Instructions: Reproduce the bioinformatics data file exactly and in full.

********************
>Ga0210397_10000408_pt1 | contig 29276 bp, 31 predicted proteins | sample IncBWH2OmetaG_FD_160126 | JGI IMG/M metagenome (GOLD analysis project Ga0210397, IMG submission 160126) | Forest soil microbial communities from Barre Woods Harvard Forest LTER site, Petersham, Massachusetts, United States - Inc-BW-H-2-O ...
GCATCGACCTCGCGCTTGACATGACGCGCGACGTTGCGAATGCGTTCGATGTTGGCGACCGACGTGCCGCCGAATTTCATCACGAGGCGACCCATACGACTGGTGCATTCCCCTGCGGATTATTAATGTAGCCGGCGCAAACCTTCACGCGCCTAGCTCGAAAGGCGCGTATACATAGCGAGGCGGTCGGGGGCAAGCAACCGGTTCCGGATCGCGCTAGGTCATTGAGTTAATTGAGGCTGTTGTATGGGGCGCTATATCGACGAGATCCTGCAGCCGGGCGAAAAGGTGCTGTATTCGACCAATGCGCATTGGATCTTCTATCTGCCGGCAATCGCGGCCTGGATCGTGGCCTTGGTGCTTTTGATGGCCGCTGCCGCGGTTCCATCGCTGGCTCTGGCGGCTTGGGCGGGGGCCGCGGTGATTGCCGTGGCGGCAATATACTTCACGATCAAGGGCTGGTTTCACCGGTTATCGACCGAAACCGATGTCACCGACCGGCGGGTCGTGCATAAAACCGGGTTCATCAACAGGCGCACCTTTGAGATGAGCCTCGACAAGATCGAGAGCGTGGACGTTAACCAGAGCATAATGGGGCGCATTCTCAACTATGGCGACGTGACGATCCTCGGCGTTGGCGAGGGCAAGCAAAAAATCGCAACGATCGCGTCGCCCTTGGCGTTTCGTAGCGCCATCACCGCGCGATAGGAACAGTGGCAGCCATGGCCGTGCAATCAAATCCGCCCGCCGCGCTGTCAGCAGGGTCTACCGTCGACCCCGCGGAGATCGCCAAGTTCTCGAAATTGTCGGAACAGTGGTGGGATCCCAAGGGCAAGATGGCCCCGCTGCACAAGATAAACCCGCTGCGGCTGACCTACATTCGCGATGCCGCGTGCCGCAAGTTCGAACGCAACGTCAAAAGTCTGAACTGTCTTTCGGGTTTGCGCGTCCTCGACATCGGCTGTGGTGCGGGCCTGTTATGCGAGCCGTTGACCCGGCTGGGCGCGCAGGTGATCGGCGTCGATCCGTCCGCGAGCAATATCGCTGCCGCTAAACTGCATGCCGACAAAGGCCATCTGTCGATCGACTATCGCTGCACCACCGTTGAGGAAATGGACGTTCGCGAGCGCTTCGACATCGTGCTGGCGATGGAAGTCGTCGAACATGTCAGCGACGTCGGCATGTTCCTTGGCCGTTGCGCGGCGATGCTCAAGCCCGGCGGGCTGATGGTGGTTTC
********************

>Ga0210397_10000408_pt1 | contig 29276 bp, 31 predicted proteins | sample IncBWH2OmetaG_FD_160126 | JGI IMG/M metagenome (GOLD analysis project Ga0210397, IMG submission 160126) | Forest soil microbial communities from Barre Woods Harvard Forest LTER site, Petersham, Massachusetts, United States - Inc-BW-H-2-O ...
GCATCGACCTCGCGCTTGACATGACGCGCGACGTTGCGAATGCGTTCGATGTTGGCGACCGACGTGCCGCCGAATTTCATCACGAGGCGACCCATACGACTGGTGCATTCCCCTGCGGATTATTAATGTAGCCGGCGCAAACCTTCACGCGCCTAGCTCGAAAGGCGCGTATACATAGCGAGGCGGTCGGGGGCAAGCAACCGGTTCCGGATCGCGCTAGGTCATTGAGTTAATTGAGGCTGTTGTATGGGGCGCTATATCGACGAGATCCTGCAGCCGGGCGAAAAGGTGCTGTATTCGACCAATGCGCATTGGATCTTCTATCTGCCGGCAATCGCGGCCTGGATCGTGGCCTTGGTGCTTTTGATGGCCGCTGCCGCGGTTCCATCGCTGGCTCTGGCGGCTTGGGCGGGGGCCGCGGTGATTGCCGTGGCGGCAATATACTTCACGATCAAGGGCTGGTTTCACCGGTTATCGACCGAAACCGATGTCACCGACCGGCGGGTCGTGCATAAAACCGGGTTCATCAACAGGCGCACCTTTGAGATGAGCCTCGACAAGATCGAGAGCGTGGACGTTAACCAGAGCATAATGGGGCGCATTCTCAACTATGGCGACGTGACGATCCTCGGCGTTGGCGAGGGCAAGCAAAAAATCGCAACGATCGCGTCGCCCTTGGCGTTTCGTAGCGCCATCACCGCGCGATAGGAACAGTGGCAGCCATGGCCGTGCAATCAAATCCGCCCGCCGCGCTGTCAGCAGGGTCTACCGTCGACCCCGCGGAGATCGCCAAGTTCTCGAAATTGTCGGAACAGTGGTGGGATCCCAAGGGCAAGATGGCCCCGCTGCACAAGATAAACCCGCTGCGGCTGACCTACATTCGCGATGCCGCGTGCCGCAAGTTCGAACGCAACGTCAAAAGTCTGAACTGTCTTTCGGGTTTGCGCGTCCTCGACATCGGCTGTGGTGCGGGCCTGTTATGCGAGCCGTTGACCCGGCTGGGCGCGCAGGTGATCGGCGTCGATCCGTCCGCGAGCAATATCGCTGCCGCTAAACTGCATGCCGACAAAGGCCATCTGTCGATCGACTATCGCTGCACCACCGTTGAGGAAATGGACGTTCGCGAGCGCTTCGACATCGTGCTGGCGATGGAAGTCGTCGAACATGTCAGCGACGTCGGCATGTTCCTTGGCCGTTGCGCGGCGATGCTCAAGCCCGGCGGGCTGATGGTGGTTTC